Italy's Berlusconi Denies He Paid Women

Italian Premier Silvio Berlusconi has told a gossip magazine he has never paid a woman for sex, as he continues to be dogged by suspicions stemming from his purported fondness for young models and starlets.

Berlusconi gave his first direct response to the claims in an interview with Chi magazine to be published Wednesday. Previously, he had simply dismissed as "garbage" and a smear campaign reports that an acquaintance of his had paid at least three women to attend parties at his residences.

"I have never paid a woman," Berlusconi was quoted as saying in the interview. "I never understood what the satisfaction is when you are missing the pleasure of conquest."

Berlusconi said that Patrizia D'Addario, the model at the center of the claims, was "very well paid" to make the allegations, which have prompted an investigation in the southern city of Bari into the local businessman accused of recruiting and paying the women.

In a statement to the ANSA news agency, D'Addario denied she had
been paid to mount a scandal.

Berlusconi has been on the defensive ever since his wife announced several weeks ago she was divorcing him, citing his selection of young starlets and showgirls for European Parliament elections and his presence at the birthday party of an 18-year-old model in Naples.

Berlusconi has insisted there was nothing scandalous in his relationship with Noemi Letizia, whom he has said was the daughter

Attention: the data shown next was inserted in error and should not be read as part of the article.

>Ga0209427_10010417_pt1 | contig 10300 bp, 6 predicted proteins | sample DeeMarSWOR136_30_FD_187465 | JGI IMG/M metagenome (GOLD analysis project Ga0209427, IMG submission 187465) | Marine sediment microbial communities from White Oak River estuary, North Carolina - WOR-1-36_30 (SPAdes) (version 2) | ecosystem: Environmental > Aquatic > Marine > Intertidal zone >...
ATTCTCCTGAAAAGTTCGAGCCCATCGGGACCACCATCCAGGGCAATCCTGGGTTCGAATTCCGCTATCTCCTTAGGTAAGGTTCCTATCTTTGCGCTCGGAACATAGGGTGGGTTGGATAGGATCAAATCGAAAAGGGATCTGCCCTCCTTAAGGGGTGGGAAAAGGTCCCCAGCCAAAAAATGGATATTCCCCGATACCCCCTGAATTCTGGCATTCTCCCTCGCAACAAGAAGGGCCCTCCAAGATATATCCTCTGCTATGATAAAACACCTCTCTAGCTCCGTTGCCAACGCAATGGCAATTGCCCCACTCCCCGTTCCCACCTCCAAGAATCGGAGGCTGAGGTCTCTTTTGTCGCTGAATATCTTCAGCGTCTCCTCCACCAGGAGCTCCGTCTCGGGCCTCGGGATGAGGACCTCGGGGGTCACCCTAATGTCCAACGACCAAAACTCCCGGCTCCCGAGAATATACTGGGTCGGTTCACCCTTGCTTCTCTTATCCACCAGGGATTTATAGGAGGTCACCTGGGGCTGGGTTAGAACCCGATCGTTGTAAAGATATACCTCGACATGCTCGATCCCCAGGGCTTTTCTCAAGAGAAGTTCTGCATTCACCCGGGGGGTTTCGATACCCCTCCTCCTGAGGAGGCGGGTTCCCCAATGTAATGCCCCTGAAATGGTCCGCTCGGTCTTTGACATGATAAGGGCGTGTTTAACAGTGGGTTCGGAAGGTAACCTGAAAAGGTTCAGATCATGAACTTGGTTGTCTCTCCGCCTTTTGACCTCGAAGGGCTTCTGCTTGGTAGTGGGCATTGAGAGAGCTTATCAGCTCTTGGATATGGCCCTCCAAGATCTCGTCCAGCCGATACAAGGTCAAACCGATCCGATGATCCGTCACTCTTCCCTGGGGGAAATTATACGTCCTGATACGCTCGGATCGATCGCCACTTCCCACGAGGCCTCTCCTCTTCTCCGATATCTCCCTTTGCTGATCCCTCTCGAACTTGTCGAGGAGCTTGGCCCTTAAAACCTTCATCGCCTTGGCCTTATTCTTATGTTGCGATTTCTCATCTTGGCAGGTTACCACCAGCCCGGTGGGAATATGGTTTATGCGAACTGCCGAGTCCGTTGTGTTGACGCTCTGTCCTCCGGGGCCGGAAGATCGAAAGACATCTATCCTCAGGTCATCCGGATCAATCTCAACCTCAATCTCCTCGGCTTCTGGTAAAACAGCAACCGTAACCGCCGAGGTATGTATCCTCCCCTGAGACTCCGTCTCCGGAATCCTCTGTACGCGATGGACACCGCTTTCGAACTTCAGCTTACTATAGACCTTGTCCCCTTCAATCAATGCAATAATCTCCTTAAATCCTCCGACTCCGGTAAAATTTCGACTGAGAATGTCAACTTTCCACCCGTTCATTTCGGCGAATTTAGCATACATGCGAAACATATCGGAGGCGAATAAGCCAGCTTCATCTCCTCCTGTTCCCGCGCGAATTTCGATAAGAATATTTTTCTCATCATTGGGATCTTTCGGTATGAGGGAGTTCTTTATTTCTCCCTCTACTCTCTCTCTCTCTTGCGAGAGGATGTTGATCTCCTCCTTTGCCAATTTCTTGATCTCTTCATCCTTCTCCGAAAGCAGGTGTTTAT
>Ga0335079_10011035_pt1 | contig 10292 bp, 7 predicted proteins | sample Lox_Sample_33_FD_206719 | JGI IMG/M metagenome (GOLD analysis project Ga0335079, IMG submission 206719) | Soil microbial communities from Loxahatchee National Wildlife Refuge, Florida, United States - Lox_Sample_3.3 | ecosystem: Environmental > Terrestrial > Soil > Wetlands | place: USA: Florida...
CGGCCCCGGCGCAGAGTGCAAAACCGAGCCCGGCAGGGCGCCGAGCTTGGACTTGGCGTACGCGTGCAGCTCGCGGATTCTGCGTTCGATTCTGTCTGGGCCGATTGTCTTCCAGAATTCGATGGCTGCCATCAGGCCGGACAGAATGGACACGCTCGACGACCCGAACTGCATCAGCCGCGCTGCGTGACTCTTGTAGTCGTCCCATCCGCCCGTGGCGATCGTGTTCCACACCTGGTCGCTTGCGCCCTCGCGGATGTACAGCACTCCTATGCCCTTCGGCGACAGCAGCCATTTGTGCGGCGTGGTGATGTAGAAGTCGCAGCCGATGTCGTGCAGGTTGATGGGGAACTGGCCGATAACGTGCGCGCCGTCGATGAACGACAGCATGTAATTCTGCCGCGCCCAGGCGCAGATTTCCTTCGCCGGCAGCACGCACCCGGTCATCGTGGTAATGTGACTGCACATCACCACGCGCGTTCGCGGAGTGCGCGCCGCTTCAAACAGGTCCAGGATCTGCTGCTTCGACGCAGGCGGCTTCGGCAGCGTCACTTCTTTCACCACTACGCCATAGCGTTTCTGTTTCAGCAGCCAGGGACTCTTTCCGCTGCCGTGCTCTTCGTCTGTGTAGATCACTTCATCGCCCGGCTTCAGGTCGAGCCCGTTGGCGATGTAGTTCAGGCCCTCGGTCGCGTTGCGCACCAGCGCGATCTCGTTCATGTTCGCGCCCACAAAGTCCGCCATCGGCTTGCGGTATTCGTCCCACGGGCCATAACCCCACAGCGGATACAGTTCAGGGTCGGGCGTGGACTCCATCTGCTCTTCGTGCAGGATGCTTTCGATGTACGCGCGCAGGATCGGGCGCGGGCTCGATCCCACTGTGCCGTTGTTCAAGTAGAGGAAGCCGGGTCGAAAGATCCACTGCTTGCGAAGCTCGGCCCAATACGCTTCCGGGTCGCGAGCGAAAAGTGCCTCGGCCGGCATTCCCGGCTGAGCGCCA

of an old friend from political circles. He said he went to the party because he happened to be in Naples that day.

In the interview with Chi, Berlusconi was quoted as saying that he was "sad, but serene," over the end of his relationship with his wife, Veronica Lario.

"It was a very painful wound. I don't know if time will be able to cure it," he was quoted as saying in the interview provided in advance by Chi.

As the Letizia scandal began to abate, D'Addario told Italian media she was paid euro1,000 ($1,400) to attend a party at Berlusconi's Rome residence.

This was followed by similar claims by two other women and reports that D'Addario had given over to Bari prosecutors audio and video tapes proving the allegations.

Giampaolo Tarantini, the man accused in the Bari probe of favoring prostitution, has said he merely reimbursed the women for their travel and expenses. He said Berlusconi didn't know the expenses were paid.

Despite the scandals and criticism in local and international media, Berlusconi has kept his popularity intact, with his center-right forces emerging victorious from EU elections earlier this month and a spate of local and provincial runoffs.

According to results released Tuesday, Berlusconi's Freedom People's party snatched a half-dozen provinces from the center-left in voting Sunday and Monday, including the important provinces of Milan and Venice.

In addition, the center-right grabbed a handful of cities from the opposition, though the Democratic Party held on to its longtime strongholds in Florence and Bologna and kept the province of Turin as well.


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